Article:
Pushing Against the Tide
Jude Wanniski
March 13, 2002


The flow of cash into Wall Street is trying to hold up equity prices but there is just too much resistance, given the continued ever-present drag of deflation. This is not a cash-flow argument, which we generally dismiss except in the very short term, because the market itself is making the assessment that a recovery is underway in inventory adjustments. It is not yet able to see the end of that process, which will fall well short of the government`s expectation and those who are acting on the bullishness that has accompanied those projections. There are plenty of bears around, but as far as we know we remain alone in our formal deflationary analysis which sees an equity sell-off when expectations of renewed profitability are not realized. The price of gold at $294 is still a drag on pricing power for most goods and services, much less so on commodities, which will climb up slowly as input costs to goods and services, at a time when their final prices must be discounted or fall in order to maintain market share.

Half of the deflationary drag -- from $250 gold to $350 gold -- has been eliminated by the reduced demand for liquidity brought about by the weak economy and the consequent fiscal problems that creates for federal, state and local governments. The other half of the deflationary drag could be reduced in the same way, if all those governments expecting faster growth were forced to raise taxes in all their forms. The new steel tariff is of course a tax increase. Now the Commerce Dept., feeling pressures from the rest of its business constituency, is hinting that other like measures may have to be taken. State and local governments are in the same fix, where it will be difficult for property assessments to be lowered with declines in property values as the deflation grinds away. Maybe income-tax rates will not be raised all over, but user fees will push in that direction, as they are much harder to avoid in the short term. What concerns us most is the possibility that all the chickens come home to roost in a short period rather than one at a time.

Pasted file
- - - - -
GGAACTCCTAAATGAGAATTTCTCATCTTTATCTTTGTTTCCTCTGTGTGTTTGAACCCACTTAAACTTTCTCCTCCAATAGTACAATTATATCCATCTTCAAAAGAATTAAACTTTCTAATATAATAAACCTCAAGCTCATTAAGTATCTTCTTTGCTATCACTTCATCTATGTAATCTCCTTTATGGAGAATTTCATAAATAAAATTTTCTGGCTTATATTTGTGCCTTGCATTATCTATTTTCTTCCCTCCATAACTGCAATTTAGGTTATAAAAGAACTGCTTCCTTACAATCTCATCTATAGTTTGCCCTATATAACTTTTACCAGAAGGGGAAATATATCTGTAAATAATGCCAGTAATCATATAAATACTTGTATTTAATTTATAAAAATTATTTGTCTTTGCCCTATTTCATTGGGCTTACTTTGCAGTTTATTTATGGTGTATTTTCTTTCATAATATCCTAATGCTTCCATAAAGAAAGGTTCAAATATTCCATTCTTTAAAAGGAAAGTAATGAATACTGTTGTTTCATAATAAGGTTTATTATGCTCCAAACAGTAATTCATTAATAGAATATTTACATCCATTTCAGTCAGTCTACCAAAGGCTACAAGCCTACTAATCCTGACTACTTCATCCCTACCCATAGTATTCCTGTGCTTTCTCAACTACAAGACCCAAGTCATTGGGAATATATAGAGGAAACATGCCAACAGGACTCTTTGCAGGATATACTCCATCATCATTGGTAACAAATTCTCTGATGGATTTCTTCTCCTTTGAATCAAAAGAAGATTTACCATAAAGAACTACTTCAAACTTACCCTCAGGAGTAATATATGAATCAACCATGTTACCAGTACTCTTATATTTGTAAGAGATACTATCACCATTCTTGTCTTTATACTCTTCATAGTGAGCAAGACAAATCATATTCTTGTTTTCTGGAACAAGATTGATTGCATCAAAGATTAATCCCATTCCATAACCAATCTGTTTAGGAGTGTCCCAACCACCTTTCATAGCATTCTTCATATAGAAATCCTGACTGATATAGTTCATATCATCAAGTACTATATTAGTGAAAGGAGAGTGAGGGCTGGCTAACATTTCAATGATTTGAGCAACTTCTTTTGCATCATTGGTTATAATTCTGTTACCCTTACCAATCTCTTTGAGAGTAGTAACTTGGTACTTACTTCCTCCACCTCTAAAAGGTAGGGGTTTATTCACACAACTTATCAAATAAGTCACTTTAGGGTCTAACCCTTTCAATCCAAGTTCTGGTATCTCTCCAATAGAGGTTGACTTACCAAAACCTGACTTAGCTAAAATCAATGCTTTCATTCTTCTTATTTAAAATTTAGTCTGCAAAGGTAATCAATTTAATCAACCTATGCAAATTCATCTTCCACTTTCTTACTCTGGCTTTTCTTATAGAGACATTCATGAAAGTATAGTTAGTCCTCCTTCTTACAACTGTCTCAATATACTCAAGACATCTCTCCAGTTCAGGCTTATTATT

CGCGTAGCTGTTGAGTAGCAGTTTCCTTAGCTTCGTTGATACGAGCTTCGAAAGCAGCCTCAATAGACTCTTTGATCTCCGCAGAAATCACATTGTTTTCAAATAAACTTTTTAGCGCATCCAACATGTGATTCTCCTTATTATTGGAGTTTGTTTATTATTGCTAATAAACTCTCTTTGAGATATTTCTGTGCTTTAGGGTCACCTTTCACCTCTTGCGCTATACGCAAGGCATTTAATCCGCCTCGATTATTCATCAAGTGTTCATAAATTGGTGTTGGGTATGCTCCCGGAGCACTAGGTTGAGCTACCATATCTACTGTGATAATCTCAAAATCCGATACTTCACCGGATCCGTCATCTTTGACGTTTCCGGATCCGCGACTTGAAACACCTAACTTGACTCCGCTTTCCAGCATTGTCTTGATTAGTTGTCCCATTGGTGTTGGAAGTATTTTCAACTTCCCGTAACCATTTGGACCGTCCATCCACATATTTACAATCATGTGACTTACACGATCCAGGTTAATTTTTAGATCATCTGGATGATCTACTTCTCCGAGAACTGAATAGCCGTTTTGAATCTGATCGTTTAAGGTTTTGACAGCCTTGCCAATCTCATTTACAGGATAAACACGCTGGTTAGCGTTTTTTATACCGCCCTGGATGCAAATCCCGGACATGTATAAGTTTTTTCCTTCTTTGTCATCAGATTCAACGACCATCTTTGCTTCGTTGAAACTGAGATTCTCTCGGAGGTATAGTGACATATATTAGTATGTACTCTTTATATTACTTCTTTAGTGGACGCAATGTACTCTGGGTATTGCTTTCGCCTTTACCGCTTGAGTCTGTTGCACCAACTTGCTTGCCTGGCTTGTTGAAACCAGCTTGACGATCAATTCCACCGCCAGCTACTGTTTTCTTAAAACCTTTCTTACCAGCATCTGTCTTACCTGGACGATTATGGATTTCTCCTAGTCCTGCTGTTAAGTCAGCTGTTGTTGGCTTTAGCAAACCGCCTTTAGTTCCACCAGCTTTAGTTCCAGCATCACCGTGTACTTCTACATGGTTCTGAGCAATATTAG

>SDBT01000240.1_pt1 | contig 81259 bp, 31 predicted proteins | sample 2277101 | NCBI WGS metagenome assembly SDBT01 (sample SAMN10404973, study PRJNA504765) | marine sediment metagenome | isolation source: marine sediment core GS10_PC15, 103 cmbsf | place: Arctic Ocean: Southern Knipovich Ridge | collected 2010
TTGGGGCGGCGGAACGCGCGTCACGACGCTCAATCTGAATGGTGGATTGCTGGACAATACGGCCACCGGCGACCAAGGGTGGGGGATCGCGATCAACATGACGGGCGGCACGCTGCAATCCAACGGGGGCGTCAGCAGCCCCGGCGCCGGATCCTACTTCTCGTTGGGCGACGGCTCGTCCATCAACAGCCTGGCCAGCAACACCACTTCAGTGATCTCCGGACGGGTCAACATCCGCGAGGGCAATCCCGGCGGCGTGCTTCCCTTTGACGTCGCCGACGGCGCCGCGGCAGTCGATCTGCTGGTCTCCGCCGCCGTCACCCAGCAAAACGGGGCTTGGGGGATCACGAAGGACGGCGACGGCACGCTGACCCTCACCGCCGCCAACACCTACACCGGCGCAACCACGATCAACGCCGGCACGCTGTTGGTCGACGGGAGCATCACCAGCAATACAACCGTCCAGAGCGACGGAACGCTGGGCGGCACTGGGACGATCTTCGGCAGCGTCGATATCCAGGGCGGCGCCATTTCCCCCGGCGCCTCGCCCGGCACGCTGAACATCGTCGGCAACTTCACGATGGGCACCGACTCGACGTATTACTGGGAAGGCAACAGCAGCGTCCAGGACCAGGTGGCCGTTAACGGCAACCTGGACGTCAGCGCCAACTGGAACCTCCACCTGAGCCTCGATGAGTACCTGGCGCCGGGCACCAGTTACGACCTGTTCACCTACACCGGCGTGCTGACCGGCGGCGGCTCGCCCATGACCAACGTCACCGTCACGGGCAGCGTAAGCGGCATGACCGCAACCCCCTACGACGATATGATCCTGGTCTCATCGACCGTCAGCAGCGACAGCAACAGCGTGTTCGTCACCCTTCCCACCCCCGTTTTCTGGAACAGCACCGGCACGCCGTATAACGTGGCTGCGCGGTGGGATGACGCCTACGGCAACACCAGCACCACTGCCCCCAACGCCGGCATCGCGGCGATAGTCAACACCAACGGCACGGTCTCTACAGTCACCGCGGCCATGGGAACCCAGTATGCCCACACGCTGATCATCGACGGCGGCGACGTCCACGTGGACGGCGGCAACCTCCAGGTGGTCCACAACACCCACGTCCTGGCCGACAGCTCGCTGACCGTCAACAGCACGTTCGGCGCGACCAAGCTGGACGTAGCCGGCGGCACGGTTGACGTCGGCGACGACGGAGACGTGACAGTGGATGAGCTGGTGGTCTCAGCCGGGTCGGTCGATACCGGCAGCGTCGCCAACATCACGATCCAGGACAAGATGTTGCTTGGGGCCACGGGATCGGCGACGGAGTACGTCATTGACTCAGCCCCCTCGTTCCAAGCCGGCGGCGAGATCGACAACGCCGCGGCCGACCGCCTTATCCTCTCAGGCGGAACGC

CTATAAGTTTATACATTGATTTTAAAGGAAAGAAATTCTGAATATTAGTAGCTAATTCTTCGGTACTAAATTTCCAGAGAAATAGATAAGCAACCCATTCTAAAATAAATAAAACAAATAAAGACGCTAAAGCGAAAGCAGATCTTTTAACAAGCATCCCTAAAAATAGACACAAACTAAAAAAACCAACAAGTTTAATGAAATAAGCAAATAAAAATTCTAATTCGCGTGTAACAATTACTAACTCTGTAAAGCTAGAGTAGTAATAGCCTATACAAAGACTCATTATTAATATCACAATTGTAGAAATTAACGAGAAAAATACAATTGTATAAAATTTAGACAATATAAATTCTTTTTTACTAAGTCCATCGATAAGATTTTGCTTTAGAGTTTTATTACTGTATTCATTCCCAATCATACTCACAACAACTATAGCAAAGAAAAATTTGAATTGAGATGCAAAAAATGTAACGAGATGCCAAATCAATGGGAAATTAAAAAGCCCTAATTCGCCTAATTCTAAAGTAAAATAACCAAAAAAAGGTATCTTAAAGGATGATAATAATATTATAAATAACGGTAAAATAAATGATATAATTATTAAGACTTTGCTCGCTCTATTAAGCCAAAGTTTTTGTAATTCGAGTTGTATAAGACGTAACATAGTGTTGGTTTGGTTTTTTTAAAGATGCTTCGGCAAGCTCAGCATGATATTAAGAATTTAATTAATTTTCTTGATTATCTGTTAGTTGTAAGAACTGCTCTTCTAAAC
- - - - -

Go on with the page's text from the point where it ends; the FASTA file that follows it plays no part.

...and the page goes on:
There is enough "dead" or "inert" liquidity in the system being held because there is no fear of inflation at the moment. We continue to get questions about why bond yields are so high if we are in a deflation, and our response is that the bond market has to weigh the risks of having that liquidity become active when the Fed has no operating mechanism to drain it off. On the contrary, as oil prices follow gold`s rise and other commodities inch up in train, the Fed will be seeing "inflation signals" before the deflation process has been completed. This may not occur, but it does explain why the bond market is pricing in this risk. It also sees a rise in the interest-rate schedule ahead, given what it knows about the Fed`s behavior in recent years. The range of scenarios is wide and widening further, but we remain totally persuaded that market expectations of rising earnings to catch up with climbing prices of equities will not be realized and the p/e adjustment will go the other way. Corporate officers who are announcing they expect to hit earnings targets this year are  guessing higher than they would be if they understood the drag of monetary deflation. There are, though, some sectors that will do better than others this year, related to where they are in the deflation cycle.